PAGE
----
Family supports one another through weight loss surgery

David Hoistion, 46, weighs 185 pounds, down from 345 pounds before his surgery in April 2012. His wife, Tanya Hoistion (second from left) had surgery in October 2012, dropping to 140 pounds from 265 pounds. His two daughters had surgery on the same day in October 2014. Nicole Hoistion, 25, (left) has dropped to 210 pounds from 325, and Cherica, 20, (right) has dropped to 170 pounds from 272 pounds.

David Hoistion, 46, weighs 185 pounds, down from 345 pounds before his surgery in April 2012. His wife, Tanya Hoistion (second from left) had surgery in October 2012, dropping to 140 pounds from 265 pounds. His two daughters had surgery on the same day in October 2014. Nicole Hoistion, 25, (left) has dropped to 210 pounds from 325, and Cherica, 20, (right) has dropped to 170 pounds from 272 pounds.

The most successful weight loss surgery patients surround themselves with people who have had the surgery, are following the new way of eating and can support the post-operative lifestyle.

Sometimes these veteran patients are found within hospital support groups. Sometimes they are found in the same neighborhood. And in this case, the same family.

Weight loss surgery has been 100 percent life changing for David Hoistion, 46, the patriarch of a family in Calcium, outside of Watertown. He and eight of his relatives have had weight loss surgery, including his two daughters, his wife, his mother-, father- and sister-in-law, an aunt and uncle – plus the pastor and several friends from his church.

Tanya and David Hoistion before surgery.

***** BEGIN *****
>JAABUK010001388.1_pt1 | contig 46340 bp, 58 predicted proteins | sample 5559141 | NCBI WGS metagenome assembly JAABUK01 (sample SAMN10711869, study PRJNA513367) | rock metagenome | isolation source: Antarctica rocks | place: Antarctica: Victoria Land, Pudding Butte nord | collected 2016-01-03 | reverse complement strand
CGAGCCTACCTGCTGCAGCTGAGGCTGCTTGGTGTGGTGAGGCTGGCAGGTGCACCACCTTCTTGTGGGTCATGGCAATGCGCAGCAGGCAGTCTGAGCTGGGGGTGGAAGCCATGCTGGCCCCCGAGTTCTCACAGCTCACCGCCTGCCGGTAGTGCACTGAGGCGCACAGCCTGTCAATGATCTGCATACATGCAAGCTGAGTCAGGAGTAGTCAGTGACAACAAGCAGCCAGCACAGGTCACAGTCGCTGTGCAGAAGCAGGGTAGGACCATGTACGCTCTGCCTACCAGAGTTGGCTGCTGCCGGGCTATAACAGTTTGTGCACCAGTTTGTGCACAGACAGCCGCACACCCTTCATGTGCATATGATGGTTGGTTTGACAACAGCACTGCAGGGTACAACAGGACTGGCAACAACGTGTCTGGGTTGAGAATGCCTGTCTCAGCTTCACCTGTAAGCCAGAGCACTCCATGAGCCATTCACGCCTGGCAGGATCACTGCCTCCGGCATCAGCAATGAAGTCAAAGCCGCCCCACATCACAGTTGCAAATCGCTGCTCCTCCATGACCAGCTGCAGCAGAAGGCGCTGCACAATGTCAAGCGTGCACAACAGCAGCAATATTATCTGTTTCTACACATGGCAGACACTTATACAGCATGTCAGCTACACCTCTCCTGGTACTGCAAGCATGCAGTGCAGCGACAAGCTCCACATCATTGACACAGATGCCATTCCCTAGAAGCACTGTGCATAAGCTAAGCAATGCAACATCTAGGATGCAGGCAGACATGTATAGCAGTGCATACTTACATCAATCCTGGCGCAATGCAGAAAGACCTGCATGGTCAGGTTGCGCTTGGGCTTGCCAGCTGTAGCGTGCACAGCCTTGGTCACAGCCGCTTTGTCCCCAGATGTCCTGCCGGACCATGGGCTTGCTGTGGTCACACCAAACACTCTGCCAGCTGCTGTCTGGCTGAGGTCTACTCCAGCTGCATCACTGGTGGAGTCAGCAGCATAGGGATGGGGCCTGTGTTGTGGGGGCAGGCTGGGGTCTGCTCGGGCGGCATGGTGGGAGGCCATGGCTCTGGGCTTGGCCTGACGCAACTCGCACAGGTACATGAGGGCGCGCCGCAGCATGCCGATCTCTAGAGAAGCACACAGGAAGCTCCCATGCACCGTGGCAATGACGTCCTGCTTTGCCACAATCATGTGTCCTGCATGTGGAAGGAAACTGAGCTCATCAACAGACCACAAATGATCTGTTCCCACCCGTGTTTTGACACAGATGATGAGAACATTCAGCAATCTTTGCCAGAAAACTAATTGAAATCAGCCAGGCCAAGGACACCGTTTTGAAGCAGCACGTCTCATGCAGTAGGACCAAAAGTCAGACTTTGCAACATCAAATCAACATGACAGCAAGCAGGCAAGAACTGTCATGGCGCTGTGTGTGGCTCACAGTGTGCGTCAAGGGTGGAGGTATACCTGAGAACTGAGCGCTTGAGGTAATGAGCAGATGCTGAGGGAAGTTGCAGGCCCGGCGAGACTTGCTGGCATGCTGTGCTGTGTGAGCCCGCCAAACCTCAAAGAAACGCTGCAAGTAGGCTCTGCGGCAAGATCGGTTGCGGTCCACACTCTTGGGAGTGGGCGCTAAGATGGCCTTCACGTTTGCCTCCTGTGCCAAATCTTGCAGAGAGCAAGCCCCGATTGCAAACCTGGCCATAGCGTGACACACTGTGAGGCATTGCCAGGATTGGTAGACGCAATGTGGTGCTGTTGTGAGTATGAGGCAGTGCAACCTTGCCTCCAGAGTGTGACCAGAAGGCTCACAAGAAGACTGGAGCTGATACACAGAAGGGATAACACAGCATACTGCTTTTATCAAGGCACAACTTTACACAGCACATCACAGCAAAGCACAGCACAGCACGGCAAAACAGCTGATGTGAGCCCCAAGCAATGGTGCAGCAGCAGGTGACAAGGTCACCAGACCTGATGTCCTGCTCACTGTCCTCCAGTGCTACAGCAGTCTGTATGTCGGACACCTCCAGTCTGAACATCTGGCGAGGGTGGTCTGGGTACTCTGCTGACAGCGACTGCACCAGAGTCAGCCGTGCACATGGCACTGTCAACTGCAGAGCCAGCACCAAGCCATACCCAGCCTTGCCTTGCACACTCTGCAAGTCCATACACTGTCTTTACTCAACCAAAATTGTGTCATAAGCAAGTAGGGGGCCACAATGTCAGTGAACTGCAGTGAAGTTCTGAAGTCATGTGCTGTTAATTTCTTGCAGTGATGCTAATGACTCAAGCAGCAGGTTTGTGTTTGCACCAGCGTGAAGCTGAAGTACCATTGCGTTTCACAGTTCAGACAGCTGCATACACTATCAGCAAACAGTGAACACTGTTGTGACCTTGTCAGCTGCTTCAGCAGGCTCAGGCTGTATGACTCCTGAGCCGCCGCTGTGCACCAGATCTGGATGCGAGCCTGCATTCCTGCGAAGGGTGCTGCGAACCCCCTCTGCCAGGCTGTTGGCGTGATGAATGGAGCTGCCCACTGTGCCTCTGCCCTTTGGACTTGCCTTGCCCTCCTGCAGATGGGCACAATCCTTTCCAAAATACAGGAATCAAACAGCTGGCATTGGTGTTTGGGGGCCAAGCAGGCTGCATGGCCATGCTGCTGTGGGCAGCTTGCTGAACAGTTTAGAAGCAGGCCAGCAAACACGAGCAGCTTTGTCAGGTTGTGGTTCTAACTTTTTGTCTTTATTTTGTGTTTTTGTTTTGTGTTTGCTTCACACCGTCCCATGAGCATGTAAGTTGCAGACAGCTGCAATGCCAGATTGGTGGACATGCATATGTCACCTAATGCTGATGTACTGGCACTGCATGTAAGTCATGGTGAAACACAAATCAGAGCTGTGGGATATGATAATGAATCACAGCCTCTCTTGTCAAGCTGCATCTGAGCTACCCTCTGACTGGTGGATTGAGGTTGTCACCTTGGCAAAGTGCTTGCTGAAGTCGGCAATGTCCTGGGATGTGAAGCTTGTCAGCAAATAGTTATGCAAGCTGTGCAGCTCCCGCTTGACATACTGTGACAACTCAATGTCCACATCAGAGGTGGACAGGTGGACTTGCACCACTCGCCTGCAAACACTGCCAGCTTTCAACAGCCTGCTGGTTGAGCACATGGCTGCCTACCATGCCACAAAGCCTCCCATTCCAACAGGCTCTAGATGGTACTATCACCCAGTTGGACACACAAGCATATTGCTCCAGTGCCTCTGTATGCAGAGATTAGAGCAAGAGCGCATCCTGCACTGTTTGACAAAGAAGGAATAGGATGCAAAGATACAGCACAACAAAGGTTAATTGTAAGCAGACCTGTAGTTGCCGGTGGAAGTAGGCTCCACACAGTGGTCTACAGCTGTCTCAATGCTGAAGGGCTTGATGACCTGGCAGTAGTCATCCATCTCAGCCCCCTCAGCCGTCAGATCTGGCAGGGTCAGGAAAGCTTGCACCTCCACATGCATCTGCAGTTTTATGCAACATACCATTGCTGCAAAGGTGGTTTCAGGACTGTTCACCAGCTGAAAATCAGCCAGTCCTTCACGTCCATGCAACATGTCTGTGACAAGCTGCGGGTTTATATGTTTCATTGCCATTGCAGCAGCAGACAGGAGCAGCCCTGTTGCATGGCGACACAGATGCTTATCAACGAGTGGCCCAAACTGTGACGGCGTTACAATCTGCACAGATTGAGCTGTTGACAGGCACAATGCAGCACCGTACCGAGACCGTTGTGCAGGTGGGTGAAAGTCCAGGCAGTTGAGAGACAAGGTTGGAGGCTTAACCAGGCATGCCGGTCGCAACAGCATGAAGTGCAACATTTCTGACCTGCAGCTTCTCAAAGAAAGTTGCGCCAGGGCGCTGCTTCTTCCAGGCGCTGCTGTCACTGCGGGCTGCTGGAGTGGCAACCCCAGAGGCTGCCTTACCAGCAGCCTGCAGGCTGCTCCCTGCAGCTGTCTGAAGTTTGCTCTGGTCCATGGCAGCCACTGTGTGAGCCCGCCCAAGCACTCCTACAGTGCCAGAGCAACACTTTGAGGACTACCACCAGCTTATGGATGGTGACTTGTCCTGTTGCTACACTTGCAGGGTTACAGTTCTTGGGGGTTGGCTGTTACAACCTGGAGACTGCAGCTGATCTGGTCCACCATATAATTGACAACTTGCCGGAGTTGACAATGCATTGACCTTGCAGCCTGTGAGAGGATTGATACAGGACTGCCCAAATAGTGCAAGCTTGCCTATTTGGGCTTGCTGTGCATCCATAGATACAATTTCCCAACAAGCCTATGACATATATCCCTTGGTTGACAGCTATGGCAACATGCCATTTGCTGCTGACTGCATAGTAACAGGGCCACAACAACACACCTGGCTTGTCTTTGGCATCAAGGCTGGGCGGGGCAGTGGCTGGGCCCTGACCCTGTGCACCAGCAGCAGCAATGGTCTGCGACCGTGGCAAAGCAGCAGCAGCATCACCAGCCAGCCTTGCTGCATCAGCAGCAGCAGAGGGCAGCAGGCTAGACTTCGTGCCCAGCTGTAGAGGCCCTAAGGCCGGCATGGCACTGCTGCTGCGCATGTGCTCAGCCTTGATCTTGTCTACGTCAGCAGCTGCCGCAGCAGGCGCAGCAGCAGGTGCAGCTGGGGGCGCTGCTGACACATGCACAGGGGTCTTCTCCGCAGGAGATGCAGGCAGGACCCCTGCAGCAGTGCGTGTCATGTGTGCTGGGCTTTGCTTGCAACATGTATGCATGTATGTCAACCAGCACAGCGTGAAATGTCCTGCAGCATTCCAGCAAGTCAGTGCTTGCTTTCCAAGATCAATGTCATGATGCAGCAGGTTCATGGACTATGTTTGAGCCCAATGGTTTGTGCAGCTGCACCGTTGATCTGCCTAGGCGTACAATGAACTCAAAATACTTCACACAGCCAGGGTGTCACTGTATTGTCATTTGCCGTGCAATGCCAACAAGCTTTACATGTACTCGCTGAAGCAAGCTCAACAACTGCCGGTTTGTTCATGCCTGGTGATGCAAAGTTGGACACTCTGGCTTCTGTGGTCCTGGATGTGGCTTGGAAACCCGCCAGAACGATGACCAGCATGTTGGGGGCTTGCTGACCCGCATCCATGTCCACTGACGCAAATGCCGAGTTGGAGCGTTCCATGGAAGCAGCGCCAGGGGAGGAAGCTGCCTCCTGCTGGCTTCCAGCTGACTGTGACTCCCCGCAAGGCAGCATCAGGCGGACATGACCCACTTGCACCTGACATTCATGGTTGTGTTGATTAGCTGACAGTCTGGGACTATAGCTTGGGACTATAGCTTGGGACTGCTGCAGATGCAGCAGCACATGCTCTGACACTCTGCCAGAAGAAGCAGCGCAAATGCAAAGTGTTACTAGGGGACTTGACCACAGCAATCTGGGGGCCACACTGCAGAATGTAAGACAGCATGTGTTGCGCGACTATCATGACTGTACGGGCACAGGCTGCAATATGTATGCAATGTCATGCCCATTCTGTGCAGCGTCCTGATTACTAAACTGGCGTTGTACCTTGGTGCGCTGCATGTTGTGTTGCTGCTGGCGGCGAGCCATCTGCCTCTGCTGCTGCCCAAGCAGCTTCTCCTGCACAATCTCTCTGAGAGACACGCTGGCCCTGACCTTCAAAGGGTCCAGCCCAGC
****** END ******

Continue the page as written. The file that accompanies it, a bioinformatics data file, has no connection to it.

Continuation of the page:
Tanya and David Hoistion before surgery.

“They may go in and tie your stomach, but for the patient, this surgery is more mental,” Hoistion said, describing how he cried when he smelled chicken he wasn’t able to eat soon after his operation. His weight loss helped to correct his sleep apnea and high blood pressure and relieved the pressure on his knees.

Nurse Casey Hammerle, the program coordinator for bariatric surgery at Upstate University Hospital, said people often embark on weight loss surgery with a friend or family member. They arrive together at an informational session and go on to schedule their operations for the same day or several weeks apart so they can help one another recover.

“When you have that built in support, you’re able to keep each other kind of on track and accountable,” Hammerle said.

Losing weight and keeping it off can require a significant lifestyle change, and for many people, support is the key to success. The best weight loss surgery programs provide ongoing support – as Upstate’s does. Many patients also find support from friends or relatives.

Cherica Hoision, 20, who lives in Rome, had surgery on the same day as her older sister. As she shed her excess pounds, she is no longer lactose intolerant, and she feels more confident. Today her family eats smaller portions, healthier foods and water instead of soda. She said, “We’ve all kind of gotten used to eating the gastric way.”

Listen to an interview with Upstate’s division chief of bariatric surgery,

Howard Simon, MD

Sisters Cherica and Nicole Hoistion before bariatric surgery.

Sisters Cherica and Nicole Hoistion before bariatric surgery.

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